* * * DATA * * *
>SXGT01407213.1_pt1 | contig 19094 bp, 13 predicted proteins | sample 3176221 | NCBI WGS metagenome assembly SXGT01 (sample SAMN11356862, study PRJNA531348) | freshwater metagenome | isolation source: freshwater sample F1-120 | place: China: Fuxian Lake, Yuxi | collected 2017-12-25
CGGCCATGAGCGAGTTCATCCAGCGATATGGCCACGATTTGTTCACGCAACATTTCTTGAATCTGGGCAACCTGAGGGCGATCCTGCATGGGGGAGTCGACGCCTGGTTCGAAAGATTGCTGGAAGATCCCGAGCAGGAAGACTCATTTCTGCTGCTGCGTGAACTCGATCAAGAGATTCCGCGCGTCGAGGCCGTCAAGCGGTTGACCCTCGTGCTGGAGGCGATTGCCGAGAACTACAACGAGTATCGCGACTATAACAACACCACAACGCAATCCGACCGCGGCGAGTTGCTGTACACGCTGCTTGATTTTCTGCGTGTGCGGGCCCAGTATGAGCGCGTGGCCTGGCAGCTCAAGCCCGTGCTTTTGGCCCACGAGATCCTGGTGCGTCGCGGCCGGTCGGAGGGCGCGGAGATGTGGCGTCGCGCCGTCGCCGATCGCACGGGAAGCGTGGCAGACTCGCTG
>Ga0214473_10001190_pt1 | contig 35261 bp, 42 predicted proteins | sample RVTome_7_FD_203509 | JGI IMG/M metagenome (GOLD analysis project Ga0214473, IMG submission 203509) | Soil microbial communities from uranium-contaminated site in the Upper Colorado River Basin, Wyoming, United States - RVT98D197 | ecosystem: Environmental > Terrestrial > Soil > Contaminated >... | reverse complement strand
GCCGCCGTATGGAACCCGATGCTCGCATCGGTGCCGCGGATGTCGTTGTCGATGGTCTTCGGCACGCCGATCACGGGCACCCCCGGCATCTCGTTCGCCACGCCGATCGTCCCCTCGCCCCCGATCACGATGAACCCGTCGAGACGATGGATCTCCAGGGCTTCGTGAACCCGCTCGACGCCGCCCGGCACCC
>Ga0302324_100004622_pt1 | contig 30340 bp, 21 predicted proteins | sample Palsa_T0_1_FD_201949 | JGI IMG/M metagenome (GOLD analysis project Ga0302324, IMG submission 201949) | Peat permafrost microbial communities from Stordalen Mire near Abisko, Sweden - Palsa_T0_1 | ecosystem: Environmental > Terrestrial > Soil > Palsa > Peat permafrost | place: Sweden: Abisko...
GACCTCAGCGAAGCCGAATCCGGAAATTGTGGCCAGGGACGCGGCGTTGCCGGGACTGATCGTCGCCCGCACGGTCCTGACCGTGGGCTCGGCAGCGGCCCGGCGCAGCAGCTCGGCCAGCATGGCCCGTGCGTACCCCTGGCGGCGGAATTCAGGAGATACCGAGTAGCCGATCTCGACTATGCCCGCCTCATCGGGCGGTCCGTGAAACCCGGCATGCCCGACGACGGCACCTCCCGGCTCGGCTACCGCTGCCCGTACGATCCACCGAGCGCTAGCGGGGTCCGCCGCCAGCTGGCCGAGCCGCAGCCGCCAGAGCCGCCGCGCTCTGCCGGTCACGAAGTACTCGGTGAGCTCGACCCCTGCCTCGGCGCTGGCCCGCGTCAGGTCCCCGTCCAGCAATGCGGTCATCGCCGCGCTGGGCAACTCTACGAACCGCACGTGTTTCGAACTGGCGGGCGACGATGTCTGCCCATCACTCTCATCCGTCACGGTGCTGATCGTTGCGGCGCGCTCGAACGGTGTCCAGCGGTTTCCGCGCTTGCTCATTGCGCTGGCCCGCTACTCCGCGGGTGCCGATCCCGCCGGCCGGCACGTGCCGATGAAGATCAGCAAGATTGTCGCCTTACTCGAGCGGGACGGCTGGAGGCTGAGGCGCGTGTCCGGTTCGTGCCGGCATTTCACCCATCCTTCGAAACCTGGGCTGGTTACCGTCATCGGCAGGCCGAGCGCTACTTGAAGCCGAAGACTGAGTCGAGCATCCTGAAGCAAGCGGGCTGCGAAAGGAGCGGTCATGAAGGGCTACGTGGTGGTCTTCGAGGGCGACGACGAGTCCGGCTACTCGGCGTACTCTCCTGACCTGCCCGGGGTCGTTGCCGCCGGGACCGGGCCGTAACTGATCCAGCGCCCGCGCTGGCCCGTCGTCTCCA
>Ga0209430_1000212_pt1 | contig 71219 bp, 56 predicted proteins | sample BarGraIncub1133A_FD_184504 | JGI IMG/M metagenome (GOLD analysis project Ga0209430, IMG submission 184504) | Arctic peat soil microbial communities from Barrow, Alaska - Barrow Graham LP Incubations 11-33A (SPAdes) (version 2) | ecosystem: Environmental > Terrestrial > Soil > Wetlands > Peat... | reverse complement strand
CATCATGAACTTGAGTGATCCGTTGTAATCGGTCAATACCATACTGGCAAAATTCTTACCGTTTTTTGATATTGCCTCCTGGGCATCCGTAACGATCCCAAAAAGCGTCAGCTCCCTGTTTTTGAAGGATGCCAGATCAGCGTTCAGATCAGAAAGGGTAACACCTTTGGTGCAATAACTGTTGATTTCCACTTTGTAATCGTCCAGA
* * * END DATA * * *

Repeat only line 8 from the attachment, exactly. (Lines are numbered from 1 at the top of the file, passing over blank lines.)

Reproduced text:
CATCATGAACTTGAGTGATCCGTTGTAATCGGTCAATACCATACTGGCAAAATTCTTACCGTTTTTTGATATTGCCTCCTGGGCATCCGTAACGATCCCAAAAAGCGTCAGCTCCCTGTTTTTGAAGGATGCCAGATCAGCGTTCAGATCAGAAAGGGTAACACCTTTGGTGCAATAACTGTTGATTTCCACTTTGTAATCGTCCAGA